- REBATES: Our veterinary practice also passes on manufacturers’ promotions and/or rebates and these frequently result in greater savings. These rebates are not usually available from online stores or catalogs.
- CONVENIENCE: Using an Internet pharmacy means a delay in getting your medication. It typicallytakes 1-2 days for the online pharmacy to contact us and process the prescription, then there’s a 2-5 day shipping time.
- INSURANCE: Pet Insurance companies require that all prescriptions be FDA approved. If you have pethealth insurance you may be reimbursed on medications when purchased from a legal online pharmacy. You will be required to provide a copy of your veterinarian’s prescription order and a copy of the Internet pharmacy’s invoice. When you purchase a prescription from our hospital there is no additional paperwork.Your hospital office call along with any prescription is all itemized on one invoice for easy submission to your insurance company.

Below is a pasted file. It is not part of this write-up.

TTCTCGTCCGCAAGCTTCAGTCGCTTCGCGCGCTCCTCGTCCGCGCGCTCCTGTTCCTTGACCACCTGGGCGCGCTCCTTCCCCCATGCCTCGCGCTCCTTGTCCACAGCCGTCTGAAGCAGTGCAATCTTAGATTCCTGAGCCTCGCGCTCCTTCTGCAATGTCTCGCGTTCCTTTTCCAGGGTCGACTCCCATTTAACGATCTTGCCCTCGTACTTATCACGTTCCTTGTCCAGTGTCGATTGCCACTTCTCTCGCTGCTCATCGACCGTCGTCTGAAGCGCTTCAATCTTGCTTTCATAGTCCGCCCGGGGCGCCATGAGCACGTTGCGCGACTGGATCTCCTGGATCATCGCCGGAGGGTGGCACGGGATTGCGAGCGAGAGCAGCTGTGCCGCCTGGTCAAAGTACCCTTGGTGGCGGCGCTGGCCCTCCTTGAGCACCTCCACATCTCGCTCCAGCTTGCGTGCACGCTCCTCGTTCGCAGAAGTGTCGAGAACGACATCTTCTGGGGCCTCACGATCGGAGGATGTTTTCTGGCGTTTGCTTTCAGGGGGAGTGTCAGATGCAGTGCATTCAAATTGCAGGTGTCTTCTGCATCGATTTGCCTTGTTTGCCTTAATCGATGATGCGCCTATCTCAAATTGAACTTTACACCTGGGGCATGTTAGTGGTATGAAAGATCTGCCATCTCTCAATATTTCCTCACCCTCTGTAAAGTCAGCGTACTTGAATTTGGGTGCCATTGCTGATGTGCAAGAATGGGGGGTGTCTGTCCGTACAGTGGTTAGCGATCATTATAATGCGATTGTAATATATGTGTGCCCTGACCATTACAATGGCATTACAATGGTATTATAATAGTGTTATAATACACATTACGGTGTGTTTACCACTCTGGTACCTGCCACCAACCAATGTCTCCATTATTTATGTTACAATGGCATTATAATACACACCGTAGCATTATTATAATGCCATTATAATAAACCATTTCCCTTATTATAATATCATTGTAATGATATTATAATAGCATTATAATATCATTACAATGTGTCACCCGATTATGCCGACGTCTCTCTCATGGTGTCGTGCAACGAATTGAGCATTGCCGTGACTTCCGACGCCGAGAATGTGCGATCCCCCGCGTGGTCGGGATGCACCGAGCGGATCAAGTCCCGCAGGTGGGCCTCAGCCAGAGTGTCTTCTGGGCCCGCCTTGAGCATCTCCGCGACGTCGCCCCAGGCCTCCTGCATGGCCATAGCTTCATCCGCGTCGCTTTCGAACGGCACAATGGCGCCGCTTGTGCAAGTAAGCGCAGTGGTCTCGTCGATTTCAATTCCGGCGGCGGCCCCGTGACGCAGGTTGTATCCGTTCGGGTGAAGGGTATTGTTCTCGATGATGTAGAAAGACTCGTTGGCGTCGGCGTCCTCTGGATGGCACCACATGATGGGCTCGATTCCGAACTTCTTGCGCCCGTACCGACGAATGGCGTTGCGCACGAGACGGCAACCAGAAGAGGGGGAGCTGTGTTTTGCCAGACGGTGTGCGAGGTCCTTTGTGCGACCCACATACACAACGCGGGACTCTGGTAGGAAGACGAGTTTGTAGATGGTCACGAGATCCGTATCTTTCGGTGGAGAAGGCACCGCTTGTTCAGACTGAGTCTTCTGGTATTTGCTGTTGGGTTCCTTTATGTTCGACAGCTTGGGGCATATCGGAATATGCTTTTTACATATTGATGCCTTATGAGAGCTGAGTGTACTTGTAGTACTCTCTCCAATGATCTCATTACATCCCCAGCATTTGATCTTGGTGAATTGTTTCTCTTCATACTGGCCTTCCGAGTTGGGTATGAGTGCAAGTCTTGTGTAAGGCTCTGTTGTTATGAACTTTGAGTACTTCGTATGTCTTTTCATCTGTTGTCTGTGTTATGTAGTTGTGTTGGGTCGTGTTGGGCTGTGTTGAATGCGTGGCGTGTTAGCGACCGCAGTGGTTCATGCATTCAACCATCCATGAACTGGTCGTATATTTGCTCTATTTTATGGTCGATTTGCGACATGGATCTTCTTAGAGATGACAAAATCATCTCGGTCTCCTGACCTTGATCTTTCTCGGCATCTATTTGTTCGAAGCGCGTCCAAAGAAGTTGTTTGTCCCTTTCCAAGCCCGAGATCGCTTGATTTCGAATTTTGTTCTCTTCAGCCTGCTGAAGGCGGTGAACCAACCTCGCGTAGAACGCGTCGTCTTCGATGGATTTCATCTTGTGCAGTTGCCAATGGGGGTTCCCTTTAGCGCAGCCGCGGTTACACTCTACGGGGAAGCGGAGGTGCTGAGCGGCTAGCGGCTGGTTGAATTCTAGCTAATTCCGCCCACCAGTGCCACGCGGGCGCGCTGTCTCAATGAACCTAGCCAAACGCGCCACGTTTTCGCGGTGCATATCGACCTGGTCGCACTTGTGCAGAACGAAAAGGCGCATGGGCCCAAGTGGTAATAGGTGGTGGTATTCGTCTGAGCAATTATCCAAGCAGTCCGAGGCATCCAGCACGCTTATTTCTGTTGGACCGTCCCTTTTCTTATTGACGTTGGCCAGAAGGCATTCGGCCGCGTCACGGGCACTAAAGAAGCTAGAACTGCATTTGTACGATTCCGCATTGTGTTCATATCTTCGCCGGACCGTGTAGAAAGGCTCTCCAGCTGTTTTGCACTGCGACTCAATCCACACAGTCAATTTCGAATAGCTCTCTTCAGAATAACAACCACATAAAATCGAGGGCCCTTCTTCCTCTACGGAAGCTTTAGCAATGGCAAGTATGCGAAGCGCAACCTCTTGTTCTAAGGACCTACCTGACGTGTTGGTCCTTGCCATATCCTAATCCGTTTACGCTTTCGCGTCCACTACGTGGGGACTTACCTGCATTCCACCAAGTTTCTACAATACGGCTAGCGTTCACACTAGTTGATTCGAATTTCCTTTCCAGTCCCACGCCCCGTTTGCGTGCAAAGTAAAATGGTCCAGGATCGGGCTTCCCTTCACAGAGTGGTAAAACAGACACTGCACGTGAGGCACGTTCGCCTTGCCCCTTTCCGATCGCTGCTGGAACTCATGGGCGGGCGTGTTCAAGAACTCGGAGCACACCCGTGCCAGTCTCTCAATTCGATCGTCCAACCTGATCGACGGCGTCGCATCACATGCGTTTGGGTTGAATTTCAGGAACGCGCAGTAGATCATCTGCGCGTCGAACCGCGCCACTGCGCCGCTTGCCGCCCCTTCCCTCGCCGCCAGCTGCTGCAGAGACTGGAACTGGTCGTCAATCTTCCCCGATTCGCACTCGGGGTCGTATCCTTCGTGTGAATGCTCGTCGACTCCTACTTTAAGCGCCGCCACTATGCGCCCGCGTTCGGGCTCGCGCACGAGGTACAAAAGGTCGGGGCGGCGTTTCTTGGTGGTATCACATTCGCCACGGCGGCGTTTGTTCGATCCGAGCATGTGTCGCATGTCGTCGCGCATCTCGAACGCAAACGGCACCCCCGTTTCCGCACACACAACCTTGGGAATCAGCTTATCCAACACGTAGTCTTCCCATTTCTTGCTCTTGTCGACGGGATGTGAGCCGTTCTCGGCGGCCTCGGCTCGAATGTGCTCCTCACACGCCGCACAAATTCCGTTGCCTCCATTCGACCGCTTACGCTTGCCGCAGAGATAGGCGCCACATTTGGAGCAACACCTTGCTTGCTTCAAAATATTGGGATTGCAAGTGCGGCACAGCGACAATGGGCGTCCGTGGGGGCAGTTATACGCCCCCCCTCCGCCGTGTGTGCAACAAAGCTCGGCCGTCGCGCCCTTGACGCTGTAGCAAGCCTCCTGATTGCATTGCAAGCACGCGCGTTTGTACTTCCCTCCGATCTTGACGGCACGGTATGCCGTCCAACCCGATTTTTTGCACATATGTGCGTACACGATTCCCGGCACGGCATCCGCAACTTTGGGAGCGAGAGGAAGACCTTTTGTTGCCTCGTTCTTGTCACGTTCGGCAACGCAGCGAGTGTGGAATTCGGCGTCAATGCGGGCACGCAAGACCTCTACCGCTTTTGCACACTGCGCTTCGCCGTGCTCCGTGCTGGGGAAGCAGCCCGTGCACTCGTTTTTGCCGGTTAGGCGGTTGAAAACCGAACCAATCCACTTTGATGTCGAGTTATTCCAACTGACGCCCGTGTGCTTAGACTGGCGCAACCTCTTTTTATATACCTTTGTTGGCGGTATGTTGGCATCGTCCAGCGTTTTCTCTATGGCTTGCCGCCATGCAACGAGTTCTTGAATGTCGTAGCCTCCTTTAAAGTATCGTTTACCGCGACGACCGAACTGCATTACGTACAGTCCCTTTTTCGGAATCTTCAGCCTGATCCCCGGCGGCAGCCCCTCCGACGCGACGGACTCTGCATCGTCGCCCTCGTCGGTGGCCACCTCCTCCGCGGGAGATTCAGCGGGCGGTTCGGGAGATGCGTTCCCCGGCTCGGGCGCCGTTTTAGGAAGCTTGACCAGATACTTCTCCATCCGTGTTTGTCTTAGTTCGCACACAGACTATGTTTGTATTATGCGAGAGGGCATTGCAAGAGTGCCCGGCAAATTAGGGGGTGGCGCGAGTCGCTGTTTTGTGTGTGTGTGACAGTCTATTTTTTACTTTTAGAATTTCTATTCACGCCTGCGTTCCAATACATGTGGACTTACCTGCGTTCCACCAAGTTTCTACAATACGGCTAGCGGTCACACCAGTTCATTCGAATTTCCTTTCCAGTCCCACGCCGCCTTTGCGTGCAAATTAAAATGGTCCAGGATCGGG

- EDUCATION: Every week representatives from companies like Bayer, Pfizer, Novartis, Merial, and others visit our office. These representatives have access to the latest data and research, and are a valuable source of up-to-the-minute information. In addition, our staff regularly attends veterinary conferences and reads the latest veterinary medical journals and research papers. We stay up-to-date on the latest disease trends in our region and stay abreast of recent advances in veterinary medicine. However, our first source of information about products and treatment protocols are the pharmaceutical representatives. Because we offer a full-service dispensing pharmacy on site, these folks make a point of visiting our hospital frequently.
What do I do if my pet is poisoned?
Don’t panic. Rapid response is important, but panicking can interfere with the process of helping your pet.
Take 30 to 60 seconds to safely collect and have at hand any material involved. This will be of great benefit to our veterinarians, as they determine what poison or poisons are involved. In the event that you need to take your pet to a veterinarian, be sure to take the product’s container with you. Also, collect in a sealable plastic bag any material your pet may have vomited or chewed.
If you witness your pet consuming material that you suspect might be toxic, do not hesitate to seek emergency assistance, even if you do not notice any adverse effects. Sometimes, even if poisoned, an animal may appear normal for several hours or for days after the incident.